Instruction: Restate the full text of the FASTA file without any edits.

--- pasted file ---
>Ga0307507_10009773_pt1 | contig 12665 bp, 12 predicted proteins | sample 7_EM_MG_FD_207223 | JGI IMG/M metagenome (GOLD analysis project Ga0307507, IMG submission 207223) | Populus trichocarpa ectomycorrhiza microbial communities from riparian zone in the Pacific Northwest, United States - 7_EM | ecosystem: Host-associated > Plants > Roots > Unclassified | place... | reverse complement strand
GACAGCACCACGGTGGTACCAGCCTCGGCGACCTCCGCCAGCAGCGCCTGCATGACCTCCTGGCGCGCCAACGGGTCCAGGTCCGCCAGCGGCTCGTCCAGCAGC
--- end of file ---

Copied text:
>Ga0307507_10009773_pt1 | contig 12665 bp, 12 predicted proteins | sample 7_EM_MG_FD_207223 | JGI IMG/M metagenome (GOLD analysis project Ga0307507, IMG submission 207223) | Populus trichocarpa ectomycorrhiza microbial communities from riparian zone in the Pacific Northwest, United States - 7_EM | ecosystem: Host-associated > Plants > Roots > Unclassified | place... | reverse complement strand
GACAGCACCACGGTGGTACCAGCCTCGGCGACCTCCGCCAGCAGCGCCTGCATGACCTCCTGGCGCGCCAACGGGTCCAGGTCCGCCAGCGGCTCGTCCAGCAGC